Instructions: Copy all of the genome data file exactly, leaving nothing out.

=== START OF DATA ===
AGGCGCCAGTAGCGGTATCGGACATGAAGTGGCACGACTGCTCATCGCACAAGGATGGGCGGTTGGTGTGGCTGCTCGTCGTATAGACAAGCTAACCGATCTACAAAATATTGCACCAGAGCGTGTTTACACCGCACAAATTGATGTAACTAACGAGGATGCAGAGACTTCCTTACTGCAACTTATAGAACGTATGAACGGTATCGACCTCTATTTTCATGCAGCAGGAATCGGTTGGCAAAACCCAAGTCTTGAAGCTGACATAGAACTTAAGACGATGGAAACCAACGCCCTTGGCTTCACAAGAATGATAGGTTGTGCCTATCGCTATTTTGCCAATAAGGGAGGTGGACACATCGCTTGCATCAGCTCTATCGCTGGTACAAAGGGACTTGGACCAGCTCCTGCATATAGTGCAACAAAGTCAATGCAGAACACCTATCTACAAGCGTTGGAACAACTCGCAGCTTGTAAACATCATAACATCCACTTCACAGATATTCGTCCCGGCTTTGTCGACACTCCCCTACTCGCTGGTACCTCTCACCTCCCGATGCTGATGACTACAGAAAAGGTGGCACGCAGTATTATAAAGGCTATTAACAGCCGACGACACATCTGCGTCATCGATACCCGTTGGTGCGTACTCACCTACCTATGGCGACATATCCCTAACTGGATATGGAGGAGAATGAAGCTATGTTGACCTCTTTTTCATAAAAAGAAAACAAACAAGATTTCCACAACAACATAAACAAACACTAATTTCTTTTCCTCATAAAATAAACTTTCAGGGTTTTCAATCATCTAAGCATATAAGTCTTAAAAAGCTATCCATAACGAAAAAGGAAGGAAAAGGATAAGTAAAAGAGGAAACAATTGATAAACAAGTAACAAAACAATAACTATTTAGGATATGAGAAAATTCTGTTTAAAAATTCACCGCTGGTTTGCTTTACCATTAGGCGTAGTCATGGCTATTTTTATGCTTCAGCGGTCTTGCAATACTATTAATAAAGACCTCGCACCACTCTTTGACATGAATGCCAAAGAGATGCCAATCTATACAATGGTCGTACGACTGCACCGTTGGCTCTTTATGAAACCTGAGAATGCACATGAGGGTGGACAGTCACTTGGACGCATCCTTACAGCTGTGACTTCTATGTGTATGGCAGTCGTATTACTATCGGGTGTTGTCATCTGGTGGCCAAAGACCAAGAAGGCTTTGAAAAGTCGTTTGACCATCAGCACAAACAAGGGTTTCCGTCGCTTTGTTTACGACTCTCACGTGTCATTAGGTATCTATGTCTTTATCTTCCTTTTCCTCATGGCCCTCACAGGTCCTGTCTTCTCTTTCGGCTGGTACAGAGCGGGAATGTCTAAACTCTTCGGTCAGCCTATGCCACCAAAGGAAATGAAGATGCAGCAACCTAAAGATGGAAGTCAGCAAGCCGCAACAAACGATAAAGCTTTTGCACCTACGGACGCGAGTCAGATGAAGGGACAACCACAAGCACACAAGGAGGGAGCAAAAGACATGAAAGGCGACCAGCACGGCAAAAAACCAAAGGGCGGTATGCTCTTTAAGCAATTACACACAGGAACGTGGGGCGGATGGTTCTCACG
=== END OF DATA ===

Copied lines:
AGGCGCCAGTAGCGGTATCGGACATGAAGTGGCACGACTGCTCATCGCACAAGGATGGGCGGTTGGTGTGGCTGCTCGTCGTATAGACAAGCTAACCGATCTACAAAATATTGCACCAGAGCGTGTTTACACCGCACAAATTGATGTAACTAACGAGGATGCAGAGACTTCCTTACTGCAACTTATAGAACGTATGAACGGTATCGACCTCTATTTTCATGCAGCAGGAATCGGTTGGCAAAACCCAAGTCTTGAAGCTGACATAGAACTTAAGACGATGGAAACCAACGCCCTTGGCTTCACAAGAATGATAGGTTGTGCCTATCGCTATTTTGCCAATAAGGGAGGTGGACACATCGCTTGCATCAGCTCTATCGCTGGTACAAAGGGACTTGGACCAGCTCCTGCATATAGTGCAACAAAGTCAATGCAGAACACCTATCTACAAGCGTTGGAACAACTCGCAGCTTGTAAACATCATAACATCCACTTCACAGATATTCGTCCCGGCTTTGTCGACACTCCCCTACTCGCTGGTACCTCTCACCTCCCGATGCTGATGACTACAGAAAAGGTGGCACGCAGTATTATAAAGGCTATTAACAGCCGACGACACATCTGCGTCATCGATACCCGTTGGTGCGTACTCACCTACCTATGGCGACATATCCCTAACTGGATATGGAGGAGAATGAAGCTATGTTGACCTCTTTTTCATAAAAAGAAAACAAACAAGATTTCCACAACAACATAAACAAACACTAATTTCTTTTCCTCATAAAATAAACTTTCAGGGTTTTCAATCATCTAAGCATATAAGTCTTAAAAAGCTATCCATAACGAAAAAGGAAGGAAAAGGATAAGTAAAAGAGGAAACAATTGATAAACAAGTAACAAAACAATAACTATTTAGGATATGAGAAAATTCTGTTTAAAAATTCACCGCTGGTTTGCTTTACCATTAGGCGTAGTCATGGCTATTTTTATGCTTCAGCGGTCTTGCAATACTATTAATAAAGACCTCGCACCACTCTTTGACATGAATGCCAAAGAGATGCCAATCTATACAATGGTCGTACGACTGCACCGTTGGCTCTTTATGAAACCTGAGAATGCACATGAGGGTGGACAGTCACTTGGACGCATCCTTACAGCTGTGACTTCTATGTGTATGGCAGTCGTATTACTATCGGGTGTTGTCATCTGGTGGCCAAAGACCAAGAAGGCTTTGAAAAGTCGTTTGACCATCAGCACAAACAAGGGTTTCCGTCGCTTTGTTTACGACTCTCACGTGTCATTAGGTATCTATGTCTTTATCTTCCTTTTCCTCATGGCCCTCACAGGTCCTGTCTTCTCTTTCGGCTGGTACAGAGCGGGAATGTCTAAACTCTTCGGTCAGCCTATGCCACCAAAGGAAATGAAGATGCAGCAACCTAAAGATGGAAGTCAGCAAGCCGCAACAAACGATAAAGCTTTTGCACCTACGGACGCGAGTCAGATGAAGGGACAACCACAAGCACACAAGGAGGGAGCAAAAGACATGAAAGGCGACCAGCACGGCAAAAAACCAAAGGGCGGTATGCTCTTTAAGCAATTACACACAGGAACGTGGGGCGGATGGTTCTCACG